There is this chap around the Twitter writing community that I collided with a few months ago. His name is Brett, and one day on a whim I trotted over to his website to read an article about Heroines that some of my friends had mentioned. Whilst I was there I read a flash fiction he wrote in the beginning of August entitled simply, Ashton. It was vivid, poignant, and captured my attention so completely I didn’t even notice the specific style he wrote it in until I reached the end. Over the next few weeks while I went on holiday and visited tiny, gloriously overflowing bookstores, and swam at night in glimmering pools, and rode ski lifts and ate ice-cream, I kept on thinking about Ashton in the back of my mind. A thought started to percolate as thoughts do.
And so I finally wrote a flash fic of my own told in the same style Brett used. Enjoy! I’m hoping to post Part Two next Friday. (part two can now be found here.)
Her [part one]
Shadows stretch like fingers along the passage walls. Grey blends with black, shattered only by the intrusion of red where each guard stands.
Light is cold, blue, and faint here. Sound is swallowed up before it begins. Time exists only by the change of red to fresh red.
From your place in the deepest corner without light you watch the crimson-clad soldiers march by.
Red like blood.
Their footsteps echo into silence and the Men in Red stand still once more.
Statues waiting to be broken.
Your fingers flex of their own accord, and you smile in the dark.
Shadow on shadow, black against black. A rapid, complicated dance you’ve done a thousand times.
The guards fall one by one, their uniforms crumpled blotches against the floor.
Red like blood.
You leave them where they are — stumbling blocks to make time when the alarm sounds.
The laser grids and razor wire are next.
Most men could never do what you do; could never turn their too-wide bodies at the precise angle and speed to flip and twist through a maze, through a tangled web of red death.
You have always been small. Small, slight, and agile.
But, as usual, your body whizzes by the last laser a fraction too close.
A high-pitched shriek like a demon let loose fills the air. Most people would hit the floor, and curl up, hands over ears.
You are not like most people.
Past history as a Man in Red makes sure of that.
Adrenaline shoots through your veins, and you hit the floor and roll to your feet in one fluid motion.
Darting over to the nearest cell, you burn a hole through the steel with a slap of your gloved hand and toss an activated teleport cube inside.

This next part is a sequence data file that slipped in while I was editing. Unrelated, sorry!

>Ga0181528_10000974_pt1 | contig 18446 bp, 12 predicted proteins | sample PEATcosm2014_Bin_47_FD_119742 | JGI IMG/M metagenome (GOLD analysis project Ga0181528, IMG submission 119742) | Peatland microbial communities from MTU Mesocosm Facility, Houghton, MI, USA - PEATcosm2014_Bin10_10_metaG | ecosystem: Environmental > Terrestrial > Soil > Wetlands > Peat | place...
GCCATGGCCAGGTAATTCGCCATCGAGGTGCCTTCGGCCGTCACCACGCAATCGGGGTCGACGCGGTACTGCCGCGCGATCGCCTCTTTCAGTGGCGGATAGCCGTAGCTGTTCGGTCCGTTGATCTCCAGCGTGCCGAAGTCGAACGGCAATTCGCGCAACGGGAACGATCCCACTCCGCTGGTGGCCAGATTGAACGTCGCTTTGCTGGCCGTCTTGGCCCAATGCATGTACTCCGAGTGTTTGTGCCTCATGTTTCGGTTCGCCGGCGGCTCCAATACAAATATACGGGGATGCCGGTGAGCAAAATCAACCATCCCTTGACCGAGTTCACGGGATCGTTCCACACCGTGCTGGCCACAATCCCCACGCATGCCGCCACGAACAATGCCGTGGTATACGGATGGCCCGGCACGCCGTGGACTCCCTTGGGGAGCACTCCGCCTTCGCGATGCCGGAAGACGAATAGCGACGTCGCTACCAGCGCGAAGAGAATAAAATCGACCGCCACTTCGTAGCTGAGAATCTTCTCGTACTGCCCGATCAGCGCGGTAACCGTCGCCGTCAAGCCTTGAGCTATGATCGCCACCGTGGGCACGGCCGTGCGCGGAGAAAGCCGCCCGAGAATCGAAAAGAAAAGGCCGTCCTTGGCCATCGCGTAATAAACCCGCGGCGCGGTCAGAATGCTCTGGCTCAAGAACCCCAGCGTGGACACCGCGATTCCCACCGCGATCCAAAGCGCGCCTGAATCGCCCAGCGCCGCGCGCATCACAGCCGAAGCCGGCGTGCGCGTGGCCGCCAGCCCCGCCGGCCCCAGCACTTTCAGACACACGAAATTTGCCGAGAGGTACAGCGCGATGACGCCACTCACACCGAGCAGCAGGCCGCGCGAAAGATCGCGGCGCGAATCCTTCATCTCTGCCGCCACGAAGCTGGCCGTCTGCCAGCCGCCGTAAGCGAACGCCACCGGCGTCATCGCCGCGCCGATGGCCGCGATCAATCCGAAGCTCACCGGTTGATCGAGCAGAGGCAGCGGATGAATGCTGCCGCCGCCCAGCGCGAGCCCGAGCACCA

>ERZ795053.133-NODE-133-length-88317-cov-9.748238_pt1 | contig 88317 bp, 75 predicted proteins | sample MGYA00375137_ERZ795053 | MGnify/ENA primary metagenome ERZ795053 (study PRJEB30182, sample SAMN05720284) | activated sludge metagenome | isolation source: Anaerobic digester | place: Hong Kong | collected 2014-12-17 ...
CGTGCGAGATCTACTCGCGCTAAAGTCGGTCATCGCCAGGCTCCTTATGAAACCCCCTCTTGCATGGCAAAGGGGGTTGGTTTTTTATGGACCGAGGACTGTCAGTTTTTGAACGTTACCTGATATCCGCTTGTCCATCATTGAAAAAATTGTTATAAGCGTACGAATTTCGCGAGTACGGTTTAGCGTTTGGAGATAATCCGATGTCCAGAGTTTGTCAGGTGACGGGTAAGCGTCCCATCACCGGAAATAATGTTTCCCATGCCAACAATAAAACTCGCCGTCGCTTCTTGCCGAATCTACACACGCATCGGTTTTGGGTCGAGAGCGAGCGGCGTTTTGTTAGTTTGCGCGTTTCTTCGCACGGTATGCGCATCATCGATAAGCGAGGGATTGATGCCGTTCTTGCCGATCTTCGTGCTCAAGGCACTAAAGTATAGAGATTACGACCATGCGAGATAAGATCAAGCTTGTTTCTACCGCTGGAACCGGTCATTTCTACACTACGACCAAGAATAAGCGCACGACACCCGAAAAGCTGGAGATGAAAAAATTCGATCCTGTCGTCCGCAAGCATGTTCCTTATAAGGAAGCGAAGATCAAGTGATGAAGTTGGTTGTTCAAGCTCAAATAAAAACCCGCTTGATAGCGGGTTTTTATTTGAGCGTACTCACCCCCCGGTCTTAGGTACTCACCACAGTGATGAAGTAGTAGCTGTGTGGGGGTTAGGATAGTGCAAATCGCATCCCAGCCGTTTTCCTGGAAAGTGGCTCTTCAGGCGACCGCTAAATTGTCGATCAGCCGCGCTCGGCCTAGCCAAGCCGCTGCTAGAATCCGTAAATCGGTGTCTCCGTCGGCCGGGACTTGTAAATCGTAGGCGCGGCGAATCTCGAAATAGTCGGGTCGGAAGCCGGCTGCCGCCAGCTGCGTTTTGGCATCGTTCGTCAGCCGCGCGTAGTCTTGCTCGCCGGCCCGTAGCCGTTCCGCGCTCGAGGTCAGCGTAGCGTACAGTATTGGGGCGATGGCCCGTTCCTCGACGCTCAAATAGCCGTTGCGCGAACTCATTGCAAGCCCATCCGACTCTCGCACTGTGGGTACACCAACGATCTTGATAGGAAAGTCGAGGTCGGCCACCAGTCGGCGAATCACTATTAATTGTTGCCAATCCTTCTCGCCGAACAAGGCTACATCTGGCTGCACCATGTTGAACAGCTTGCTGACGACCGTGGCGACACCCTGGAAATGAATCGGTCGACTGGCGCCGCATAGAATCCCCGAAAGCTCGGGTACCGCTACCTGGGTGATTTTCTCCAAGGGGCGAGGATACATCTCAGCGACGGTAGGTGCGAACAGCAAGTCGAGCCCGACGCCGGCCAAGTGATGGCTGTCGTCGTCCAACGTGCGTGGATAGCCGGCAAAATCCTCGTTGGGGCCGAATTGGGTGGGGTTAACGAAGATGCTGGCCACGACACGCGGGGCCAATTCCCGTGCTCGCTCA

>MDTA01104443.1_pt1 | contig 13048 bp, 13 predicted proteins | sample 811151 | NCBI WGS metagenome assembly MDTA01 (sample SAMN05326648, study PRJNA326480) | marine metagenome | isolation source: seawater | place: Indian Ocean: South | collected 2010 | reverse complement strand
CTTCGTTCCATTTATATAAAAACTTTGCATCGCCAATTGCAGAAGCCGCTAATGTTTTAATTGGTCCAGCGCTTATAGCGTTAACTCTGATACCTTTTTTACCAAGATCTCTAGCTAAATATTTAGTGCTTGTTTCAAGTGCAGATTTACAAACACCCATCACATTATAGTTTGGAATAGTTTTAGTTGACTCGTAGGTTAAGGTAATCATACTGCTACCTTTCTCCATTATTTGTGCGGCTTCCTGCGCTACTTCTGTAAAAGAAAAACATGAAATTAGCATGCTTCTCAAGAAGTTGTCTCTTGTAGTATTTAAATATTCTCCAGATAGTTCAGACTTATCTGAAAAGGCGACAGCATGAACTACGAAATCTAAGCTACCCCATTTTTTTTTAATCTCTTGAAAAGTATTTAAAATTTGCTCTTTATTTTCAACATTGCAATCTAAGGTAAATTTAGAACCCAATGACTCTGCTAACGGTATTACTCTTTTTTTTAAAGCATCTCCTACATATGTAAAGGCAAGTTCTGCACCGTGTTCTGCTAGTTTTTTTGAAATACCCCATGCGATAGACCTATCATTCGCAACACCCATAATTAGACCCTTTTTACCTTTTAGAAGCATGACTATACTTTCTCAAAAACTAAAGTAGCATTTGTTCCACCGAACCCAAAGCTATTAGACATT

You move from cell to cell in a matter of seconds, teleporting the prisoners off without even bothering to glance inside.
You burn a hole, fling a cube in…. and someone grabs your arm.
No time to think. No plan.
Just gut reaction.
You twist your hand. And snap the unseen wrist.
A split second too late your mind catches up.
Heart surging, you stagger back a step. Then raise both gloved hands and burn through the cell door.
Inside a woman crouches at your feet, breathing in painful gasps. One wrist dangles at a freakish angle and she clutches it against her chest.
Seeing her feels like being kicked in the gut.
With a flick of your hand, you de-activate the teleport cube. The woman doesn’t move as you crouch in front of her, and you realize why. You also realize why breaking her wrist felt like snapping a twig.
She is skin and bones, dressed up in rags.
Bile rises in your throat, and you spread your hands, careful to angle the palms away from her.
She lifts her eyes. Blue eyes burning with fear and rage and despair.
You hear yourself stammering out words in a voice that threatens to splinter and shatter, but you know it can’t make a difference.
Words are empty.
Know that any number of apologies can’t atone for the pain you’ve just needlessly inflicted on her.
For the pain you have inflicted on others.
“I’m sorry,” you say anyway. “I am so sorry, ma’am.”
Holding your voice together by a thread. It still cracks.
Holding your soul together with twine. When will it break regardless?
The look in her eyes changes, and she mouths suddenly, “Take care of her.”
The woman’s gaze flicks to the left, and you follow it with your own.
A child sits in the corner.
A baby, to be exact.
It’s so tightly bundled up you doubt if the alarm even bothers it. You think it’s asleep.
You glance back at the stick woman with the blazing sky-eyes.
“Take care of her,” she repeats.
Your eyes widen, and you forget to breathe.
The woman holds your gaze with a fierce grip, and you can feel your soul stripped bare before her.
“If you’re sorry,” she says, “take care of her.”
Four words she grits out between, chipped, stained teeth.
Four words that hang suspended in the air.
Four words that make your heart tremble.
How long has it been since you felt raw fear?
You open your mouth.
No. I can’t.
“I will,” you say.